I started working at a steakhouse about a year and a half ago, and about a year ago, I started waiting tables. I thought that I had prepared well enough. (I actually went out and bought a few serving books and wine guides.) However, anyone that has ever worked in customer service will tell you that nothing can prepare you completely for all the people you’ll meet. I’ve had people yell at me, throw things at me, and spill things on me (don’t worry, I’ve spilled drinks on them, too), but I still haven’t seen it all. Despite my occasional bad guest, I really do enjoy my job. There have been a lot of articles about hidden secrets of the serving industry but here are a couple little known pieces of advice. I hope that with this blog post, you’ll see how we can both work together for our mutual benefit.
1. Don’t Seat Yourself
While this might seem like a no-brainer, I can’t tell you how many times on a slow day we’ve had tables walk in and tell me where they want to be sat. Servers have sections that they shouldn’t venture out of (for your benefit and theirs). Then, to make the server walk across the restaurant to take care of you is taking time away from their other tables and actually hurting your service as well. Let us seat you.
2. Understand Fake Waits
You don’t have to like them. Just understand them. As I said earlier, servers have sections, and the size of those sections is often dictated on the corporate level. There will be times when you have to wait, and you notice open tables. We don’t have enough servers on to take care of you. Thus, the fake wait is born. Don’t get angry at me because we’re understaffed. We’re working as quickly as we can to get you taken care of.
3. If Your Party Isn’t All There, Don’t Sit Down
I once dealt with a table that sat for two hours before their entire party showed up. Their entire stay lasted for 4 hours and the entire time the restaurant was on a wait. I could have fed two or three tables in that period instead of just the one. Be respectful of other guests and wait.
4. Don’t Cut Me Off
Me: “Hello, Folks! How are yo-”
Guest: “Iced Tea.”
I want to provide an experience for you. I want you to have a good time. Let me ask you about your day, let me get my name out and let me ask what you’d like to drink before jumping in. You’re not efficient. You’re rude, and for that matter…
5. Get Off Your Cell Phone
Didn’t your mother ever tell you not to talk on your cellphone while you’re at the dinner table? When I come to the table to greet you, don’t shoo me away because you’re taking a personal call that could wait until later. Be respectful of my time, too.
6. Acknowledge My Existence
When I walk over to greet you, make some eye contact with me. Most of the time when I say things, they’re important and regarding your check, your meal, or your payment. You can return to your conversation after we get all the boring details out of the way.
7. Let Me Pace Your Meal
I understand. You’ve had some bad servers in the past that have sent all your food at once, so you’ve gotten your entrées and salads right after you just got your appetizer. That’s frustrating. But I have been trained in the art of pacing your meal. Don’t hold off on giving me the rest of your order forcing me to come back to your table several times to see if you’re ready. It throws off my whole rhythm, and ruins the pace for other guests.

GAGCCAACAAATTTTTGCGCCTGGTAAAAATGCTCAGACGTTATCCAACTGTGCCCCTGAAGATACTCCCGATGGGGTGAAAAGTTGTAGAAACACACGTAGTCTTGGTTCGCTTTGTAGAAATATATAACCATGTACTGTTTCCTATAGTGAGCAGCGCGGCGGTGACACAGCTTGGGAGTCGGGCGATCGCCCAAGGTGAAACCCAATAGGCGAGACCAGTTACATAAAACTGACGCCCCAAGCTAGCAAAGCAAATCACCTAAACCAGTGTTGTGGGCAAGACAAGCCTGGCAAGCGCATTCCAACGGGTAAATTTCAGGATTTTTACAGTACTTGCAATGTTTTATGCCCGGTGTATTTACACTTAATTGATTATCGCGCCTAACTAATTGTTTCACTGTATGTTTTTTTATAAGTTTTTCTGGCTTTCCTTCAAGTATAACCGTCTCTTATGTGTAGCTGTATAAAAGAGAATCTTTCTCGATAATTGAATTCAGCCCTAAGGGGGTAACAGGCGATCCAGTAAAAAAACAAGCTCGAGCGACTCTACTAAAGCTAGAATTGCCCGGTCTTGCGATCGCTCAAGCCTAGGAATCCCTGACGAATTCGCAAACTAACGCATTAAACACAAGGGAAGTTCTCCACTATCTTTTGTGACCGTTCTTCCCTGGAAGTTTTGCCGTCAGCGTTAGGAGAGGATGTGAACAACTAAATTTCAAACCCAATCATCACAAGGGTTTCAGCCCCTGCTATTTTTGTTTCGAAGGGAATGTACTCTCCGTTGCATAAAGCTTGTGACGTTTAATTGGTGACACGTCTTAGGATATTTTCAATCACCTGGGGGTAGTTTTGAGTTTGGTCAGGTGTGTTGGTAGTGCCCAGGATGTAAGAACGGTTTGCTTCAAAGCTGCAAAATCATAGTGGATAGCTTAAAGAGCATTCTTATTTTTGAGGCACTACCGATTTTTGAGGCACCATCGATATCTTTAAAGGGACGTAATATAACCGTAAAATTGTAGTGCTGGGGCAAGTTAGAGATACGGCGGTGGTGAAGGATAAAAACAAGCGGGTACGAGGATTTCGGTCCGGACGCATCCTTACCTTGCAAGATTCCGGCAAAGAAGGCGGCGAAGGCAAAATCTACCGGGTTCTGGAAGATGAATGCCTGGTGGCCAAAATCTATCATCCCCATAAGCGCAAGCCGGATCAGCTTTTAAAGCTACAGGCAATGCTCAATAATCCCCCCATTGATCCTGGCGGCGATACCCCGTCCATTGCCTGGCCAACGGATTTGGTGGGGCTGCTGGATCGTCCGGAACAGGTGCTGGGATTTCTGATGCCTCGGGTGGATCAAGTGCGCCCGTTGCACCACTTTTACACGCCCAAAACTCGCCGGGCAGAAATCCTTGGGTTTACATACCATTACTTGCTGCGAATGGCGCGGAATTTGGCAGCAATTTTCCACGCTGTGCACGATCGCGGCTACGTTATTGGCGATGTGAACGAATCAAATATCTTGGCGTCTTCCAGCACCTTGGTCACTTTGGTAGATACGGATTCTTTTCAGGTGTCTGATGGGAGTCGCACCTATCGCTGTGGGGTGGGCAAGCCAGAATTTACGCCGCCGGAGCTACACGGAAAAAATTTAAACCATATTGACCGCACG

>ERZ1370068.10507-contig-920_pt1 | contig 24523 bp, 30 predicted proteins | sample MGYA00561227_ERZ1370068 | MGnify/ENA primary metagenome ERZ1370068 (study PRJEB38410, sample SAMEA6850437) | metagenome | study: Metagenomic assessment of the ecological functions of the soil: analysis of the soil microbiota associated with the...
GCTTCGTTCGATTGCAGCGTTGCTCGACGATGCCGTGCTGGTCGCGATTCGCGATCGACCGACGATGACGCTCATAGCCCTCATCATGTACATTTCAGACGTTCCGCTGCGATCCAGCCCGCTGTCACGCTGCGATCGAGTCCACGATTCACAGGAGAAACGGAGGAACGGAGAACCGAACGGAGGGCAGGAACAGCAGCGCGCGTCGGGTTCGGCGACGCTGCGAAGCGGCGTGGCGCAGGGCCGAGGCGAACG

8. Pay Right Away
You don’t have to leave. I don’t want you to stay an extra two hours after you’re finished eating, but if you want to chat with friends for a while, I don’t mind. Please, though, please pay your check first. When I drop off the check, I watch it like a hawk. I don’t know what your plans are: if you want to wait around or if you want to get out as quickly as possible. If you wanted to leave right away, and I wasn’t paying attention, you’d end up waiting on me which is just bad service. I can’t keep coming by your table over and over again seeing if you paid it yet. Pay it and be done with it.
9. Tipping is Important
Most servers will tell you it’s not complicated. Good service gets 20%; standard service gets 15% and poor service gets little to nothing. I spoke earlier about tipping but know that it is incredibly frustrating when your server works hard bending over backwards for your table, and then you respond by leaving him/her with less than 10% (often after saying how wonderful a job s/he did). We’re not greedy. Don’t give us the money if we did a bad job, but recognize us when we do a good job, when your drinks never go dry, and your meals are perfectly paced. But whatever you do…
10. Don’t Talk to Me About My Tip
Few topics are taboo for me, and this is definitely one of them. Tipping is highly, highly expected (to the point of almost being required), and it can get confusing some times. However, don’t joke with me about how my tip is decreasing, that I’m only complimenting you for a nice tip, or that if what you wrote down is okay. I won’t tell you if you tipped me poorly. I know you want to make a serious subject a little more light-hearted, but it worries me when you start to joke about my paycheck.
To all the women who think that I’m buttering you up for a nice tip, know this: Yes, I am that cheesy in real life and perhaps you do look like you’re under thirty.
I really do love my job. There are always awesome people who come in, who tip me well, who joke around with me, and who just make the job much more fun. Most of these criticisms are to help me do my job better so that you don’t have to worry if the night could be a disaster. I’ve already taken the necessary steps to ensure that you have the best dining experience you can get.